Passed by the National Congress of Brazil on Aug 14, 2018, the Brazilian General Data Protection Law, or LGPD (“Lei Geral de Proteção de Dados”), is set to take effect in August 2020. The LGPD grants data subjects a bevy of privileges, including access to their data, deletion of this data, data anonymization, and the disclosure of any third parties who may have their personally identifiable information (PII). For small and medium-sized businesses, the potential LGPD fines can be devastating; in fact, violations can be as high as 2% of annual revenue — up to 50 million Brazilian reais (roughly USD $30 million) per infraction. If your organization is currently working to address this new legislation, the following points can help you in your endeavor.
Assess whether your organization needs to be compliant
Before you assign a data protection officer (DPO), be sure to receive advice from lawyers to better understand the law. Determine whether your company is a controller, a processor, or both, as this will dictate what your liability looks like. If you do not collect, store, or sell data subjects’ PII, odds are you don’t even need to worry about the LGPD.
Also, certain data collection is exempt. As an example, anonymous data generally doesn’t apply to the LGPD. As long as anonymized data is not reversible or used for behavioral profiling, this data doesn’t fall under the LGPD’s purview. Additionally, data used for academic or artistic purposes, data used for criminal investigations or public safety issues, and data not being used for business purposes all fall outside the scope of the LGPD.
Also, per the LGPD, there are different deadlines and procedures for start-up companies and small businesses. The Autoridade Nacional de Proteção de Dados (ANDP), the government entity responsible for enforcing data protection laws, is ultimately responsible for determining which companies are required to adhere to the LGPD and appoint a DPO.
Much like the GDPR, the LGPD requires any company that processes personal data of Brazilian customers to comply with the law. So, even if your headquarters are in another country, you very well may have to adhere to LGPD regulations.
If you do have to comply with LGPD, locate where the data is stored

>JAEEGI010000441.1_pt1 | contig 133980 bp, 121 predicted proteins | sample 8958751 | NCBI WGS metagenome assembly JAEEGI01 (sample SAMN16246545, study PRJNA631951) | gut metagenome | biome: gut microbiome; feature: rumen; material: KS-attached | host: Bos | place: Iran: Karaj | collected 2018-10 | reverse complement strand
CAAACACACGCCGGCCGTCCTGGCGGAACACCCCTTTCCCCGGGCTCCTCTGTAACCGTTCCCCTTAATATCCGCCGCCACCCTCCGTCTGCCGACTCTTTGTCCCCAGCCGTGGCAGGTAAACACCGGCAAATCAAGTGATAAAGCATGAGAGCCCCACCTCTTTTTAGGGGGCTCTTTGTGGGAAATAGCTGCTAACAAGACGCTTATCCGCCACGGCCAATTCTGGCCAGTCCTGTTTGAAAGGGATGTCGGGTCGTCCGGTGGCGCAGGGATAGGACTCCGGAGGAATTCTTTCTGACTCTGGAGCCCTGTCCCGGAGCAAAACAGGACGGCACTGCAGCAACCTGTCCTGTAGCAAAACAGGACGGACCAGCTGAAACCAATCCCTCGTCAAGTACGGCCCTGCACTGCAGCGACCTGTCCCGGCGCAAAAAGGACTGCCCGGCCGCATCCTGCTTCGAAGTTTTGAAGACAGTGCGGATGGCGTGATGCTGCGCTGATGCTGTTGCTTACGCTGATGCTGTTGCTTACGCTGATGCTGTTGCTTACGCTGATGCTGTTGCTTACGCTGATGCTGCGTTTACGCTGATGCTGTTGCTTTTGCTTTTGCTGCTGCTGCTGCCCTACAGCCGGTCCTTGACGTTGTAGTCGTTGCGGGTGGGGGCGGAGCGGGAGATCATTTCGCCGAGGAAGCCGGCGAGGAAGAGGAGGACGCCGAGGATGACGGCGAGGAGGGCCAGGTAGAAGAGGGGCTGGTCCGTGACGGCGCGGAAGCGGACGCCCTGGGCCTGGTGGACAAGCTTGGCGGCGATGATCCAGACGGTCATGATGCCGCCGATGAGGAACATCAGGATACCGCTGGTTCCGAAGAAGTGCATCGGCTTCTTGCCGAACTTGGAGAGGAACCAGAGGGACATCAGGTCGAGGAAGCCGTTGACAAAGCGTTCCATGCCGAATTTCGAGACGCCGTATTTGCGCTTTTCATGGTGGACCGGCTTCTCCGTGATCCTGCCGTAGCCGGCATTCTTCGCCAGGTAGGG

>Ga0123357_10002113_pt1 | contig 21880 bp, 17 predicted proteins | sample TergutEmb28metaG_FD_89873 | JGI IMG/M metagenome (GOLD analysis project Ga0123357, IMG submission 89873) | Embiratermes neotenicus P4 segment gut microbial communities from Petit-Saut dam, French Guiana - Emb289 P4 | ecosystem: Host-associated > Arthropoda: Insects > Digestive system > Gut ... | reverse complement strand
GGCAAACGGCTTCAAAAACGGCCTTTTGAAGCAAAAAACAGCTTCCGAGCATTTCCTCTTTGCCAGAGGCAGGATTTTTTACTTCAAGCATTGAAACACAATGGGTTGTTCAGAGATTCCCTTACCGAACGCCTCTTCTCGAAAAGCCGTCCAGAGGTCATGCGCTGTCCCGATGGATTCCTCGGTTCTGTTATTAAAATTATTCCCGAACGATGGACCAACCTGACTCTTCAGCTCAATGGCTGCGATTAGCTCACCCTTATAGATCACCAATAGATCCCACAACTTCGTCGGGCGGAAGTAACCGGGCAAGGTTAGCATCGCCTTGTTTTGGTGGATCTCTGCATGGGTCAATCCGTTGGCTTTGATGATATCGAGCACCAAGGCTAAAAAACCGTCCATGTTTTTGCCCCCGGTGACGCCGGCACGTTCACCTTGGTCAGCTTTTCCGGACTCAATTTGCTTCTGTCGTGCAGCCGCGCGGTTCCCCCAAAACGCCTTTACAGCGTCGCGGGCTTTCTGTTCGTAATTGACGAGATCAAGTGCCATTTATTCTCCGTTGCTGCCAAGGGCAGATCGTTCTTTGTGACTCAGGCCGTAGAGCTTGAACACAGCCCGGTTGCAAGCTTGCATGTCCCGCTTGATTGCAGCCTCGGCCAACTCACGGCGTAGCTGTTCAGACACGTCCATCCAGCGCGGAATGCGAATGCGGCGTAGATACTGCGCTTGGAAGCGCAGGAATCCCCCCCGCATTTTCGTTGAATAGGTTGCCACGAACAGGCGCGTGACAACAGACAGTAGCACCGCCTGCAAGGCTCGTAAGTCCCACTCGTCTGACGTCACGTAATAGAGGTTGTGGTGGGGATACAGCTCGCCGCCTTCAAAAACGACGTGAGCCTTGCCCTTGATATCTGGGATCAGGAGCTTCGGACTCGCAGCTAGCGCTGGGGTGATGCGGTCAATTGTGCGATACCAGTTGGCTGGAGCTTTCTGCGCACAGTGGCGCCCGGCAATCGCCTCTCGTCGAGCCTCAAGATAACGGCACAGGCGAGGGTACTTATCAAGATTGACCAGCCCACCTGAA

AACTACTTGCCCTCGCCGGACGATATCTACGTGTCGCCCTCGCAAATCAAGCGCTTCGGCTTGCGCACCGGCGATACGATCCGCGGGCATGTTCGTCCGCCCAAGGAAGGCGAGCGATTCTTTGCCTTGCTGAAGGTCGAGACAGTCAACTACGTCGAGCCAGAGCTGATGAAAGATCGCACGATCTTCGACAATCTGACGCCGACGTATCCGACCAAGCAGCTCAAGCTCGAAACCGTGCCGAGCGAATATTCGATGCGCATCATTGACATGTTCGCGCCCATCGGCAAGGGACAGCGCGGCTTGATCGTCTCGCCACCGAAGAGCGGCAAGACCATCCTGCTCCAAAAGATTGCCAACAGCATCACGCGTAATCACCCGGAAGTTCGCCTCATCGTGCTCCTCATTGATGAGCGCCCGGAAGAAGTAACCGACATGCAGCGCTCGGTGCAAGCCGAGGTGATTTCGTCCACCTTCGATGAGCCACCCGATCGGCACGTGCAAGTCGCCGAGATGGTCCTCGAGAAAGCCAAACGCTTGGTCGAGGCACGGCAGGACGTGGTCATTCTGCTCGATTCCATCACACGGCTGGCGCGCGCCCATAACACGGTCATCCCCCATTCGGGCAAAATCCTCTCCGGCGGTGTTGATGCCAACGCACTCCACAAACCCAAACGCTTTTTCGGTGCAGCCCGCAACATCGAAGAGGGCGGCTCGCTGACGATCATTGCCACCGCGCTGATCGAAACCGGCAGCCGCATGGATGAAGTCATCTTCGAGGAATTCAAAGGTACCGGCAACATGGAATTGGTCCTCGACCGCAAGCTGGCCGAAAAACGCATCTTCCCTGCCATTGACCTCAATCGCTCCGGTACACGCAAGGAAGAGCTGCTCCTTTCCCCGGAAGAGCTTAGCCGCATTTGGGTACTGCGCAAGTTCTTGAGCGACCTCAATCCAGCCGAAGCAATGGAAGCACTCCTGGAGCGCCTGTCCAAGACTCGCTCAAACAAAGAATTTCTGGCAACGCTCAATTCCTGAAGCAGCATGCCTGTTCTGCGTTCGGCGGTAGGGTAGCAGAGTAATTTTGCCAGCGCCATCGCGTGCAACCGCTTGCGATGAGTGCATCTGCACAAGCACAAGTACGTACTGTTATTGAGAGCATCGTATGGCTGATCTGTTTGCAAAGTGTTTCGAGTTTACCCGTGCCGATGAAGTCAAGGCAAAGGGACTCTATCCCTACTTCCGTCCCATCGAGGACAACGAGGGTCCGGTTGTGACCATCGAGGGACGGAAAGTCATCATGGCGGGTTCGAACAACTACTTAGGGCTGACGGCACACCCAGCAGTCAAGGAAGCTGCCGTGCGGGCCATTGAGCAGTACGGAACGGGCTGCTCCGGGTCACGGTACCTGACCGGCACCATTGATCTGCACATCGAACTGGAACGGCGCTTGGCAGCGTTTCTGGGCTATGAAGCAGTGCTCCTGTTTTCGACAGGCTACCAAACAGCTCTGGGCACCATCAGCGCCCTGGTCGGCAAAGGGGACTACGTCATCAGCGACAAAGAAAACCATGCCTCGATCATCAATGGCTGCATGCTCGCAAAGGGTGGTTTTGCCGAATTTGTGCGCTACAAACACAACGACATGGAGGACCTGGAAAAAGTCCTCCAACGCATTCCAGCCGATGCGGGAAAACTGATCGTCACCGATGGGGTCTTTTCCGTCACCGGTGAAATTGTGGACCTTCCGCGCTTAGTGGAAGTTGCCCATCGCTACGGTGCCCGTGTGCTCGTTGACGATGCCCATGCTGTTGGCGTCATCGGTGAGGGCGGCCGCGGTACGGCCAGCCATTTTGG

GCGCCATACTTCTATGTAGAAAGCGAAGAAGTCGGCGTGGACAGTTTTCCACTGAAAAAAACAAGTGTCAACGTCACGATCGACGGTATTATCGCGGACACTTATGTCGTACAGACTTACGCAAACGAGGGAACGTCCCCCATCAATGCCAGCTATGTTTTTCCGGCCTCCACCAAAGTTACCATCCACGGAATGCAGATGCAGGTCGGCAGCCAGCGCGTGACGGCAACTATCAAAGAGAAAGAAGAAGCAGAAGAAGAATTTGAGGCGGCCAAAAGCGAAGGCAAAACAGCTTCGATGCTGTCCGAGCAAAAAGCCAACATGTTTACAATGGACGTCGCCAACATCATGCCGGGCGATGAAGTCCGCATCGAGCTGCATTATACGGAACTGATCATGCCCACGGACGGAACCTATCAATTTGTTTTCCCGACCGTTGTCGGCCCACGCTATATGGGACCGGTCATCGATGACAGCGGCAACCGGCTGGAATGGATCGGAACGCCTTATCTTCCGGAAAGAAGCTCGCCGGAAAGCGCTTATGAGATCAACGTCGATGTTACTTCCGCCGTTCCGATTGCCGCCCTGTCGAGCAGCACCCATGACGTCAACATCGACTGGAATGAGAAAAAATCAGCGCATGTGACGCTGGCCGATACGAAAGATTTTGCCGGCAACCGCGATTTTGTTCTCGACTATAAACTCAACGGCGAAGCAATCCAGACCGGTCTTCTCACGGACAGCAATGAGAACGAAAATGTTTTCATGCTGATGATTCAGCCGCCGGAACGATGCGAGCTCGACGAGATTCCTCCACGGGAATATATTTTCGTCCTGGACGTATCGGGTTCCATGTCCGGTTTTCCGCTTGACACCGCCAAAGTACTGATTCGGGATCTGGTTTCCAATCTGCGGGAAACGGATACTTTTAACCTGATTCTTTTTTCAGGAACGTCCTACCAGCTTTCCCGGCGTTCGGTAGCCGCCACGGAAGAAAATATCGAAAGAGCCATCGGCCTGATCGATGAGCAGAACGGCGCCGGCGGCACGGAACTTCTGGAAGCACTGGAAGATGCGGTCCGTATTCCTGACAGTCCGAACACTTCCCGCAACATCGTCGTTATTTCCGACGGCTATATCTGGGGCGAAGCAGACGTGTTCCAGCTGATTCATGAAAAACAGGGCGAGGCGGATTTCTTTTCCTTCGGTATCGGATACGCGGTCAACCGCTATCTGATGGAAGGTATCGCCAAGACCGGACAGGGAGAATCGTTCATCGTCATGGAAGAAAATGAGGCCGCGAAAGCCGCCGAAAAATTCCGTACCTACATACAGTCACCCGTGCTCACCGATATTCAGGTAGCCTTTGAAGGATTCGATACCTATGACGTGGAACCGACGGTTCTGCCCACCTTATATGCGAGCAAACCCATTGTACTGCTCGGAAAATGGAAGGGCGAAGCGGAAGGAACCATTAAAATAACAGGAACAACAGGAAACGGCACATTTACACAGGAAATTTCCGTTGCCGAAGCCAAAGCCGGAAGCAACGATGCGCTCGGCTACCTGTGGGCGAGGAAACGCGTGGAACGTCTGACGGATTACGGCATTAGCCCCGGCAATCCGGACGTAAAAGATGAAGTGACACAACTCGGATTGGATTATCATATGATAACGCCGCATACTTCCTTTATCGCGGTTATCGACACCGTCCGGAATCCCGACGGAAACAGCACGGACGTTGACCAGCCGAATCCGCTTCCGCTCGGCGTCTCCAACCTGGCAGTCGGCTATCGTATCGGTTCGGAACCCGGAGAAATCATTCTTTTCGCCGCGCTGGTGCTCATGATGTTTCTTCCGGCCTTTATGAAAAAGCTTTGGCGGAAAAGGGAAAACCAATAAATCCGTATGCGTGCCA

Whether your personal data is stored in databases, file servers, Word documents, or Excel sheets, it’s important to separate this data from non-confidential information. By isolating personal data, you can set up special security configurations and provide an extra layer of security.
Also, by isolating this sensitive data, you’ll focus more on the data flow, making it easier to answer the following questions: “What data is being collected?”, “Where is it coming from?”, “How long is it being stored?”, and “What processes are being performed upon it?” Be sure to back up this data as well, so you can access it quickly in the event of an incident.
One person in every department should be responsible for their department’s sensitive PII
If your company is indeed a data controller or processor, you should appoint a DPO (“encarregado”) to conduct a data protection impact assessment (DPIA). Be on the lookout for large-scale data processing, as well as data on vulnerable subjects, and any data that is of a personal nature. You should consider assigning one employee in every department to work closely with the DPO as the DPO performs a DPIA, as this can prevent a great deal of headaches down the road.
Also, according to the LGPD, the DPO can be located outside of Brazil. In fact, the DPO doesn’t even have to be an individual person per se; it could technically be a third-party group or committee. However, SMBs shouldn’t have to break the bank as they work to comply with the LGPD. In all likelihood, you won’t need to hire a third-party consultancy to fulfill your DPO responsibilities.
Issues unique to the LGPD
As a final caveat, there are still a few outstanding issues in regard to the LGPD roll out. Although it was originally supposed to take effect in February 2020, the LGPD has been pushed back until August 2020. We may see another delay in the coming months. Additionally, as of December 2019, the government entity responsible for enforcing the LGPD has not been formally created. And lastly, as the law stands now, it requires DPOs to provide evidence of a data breach “within a reasonable time frame,” which is a rather vague clause.
Disclosure: This article was originally published in IT Forum 365.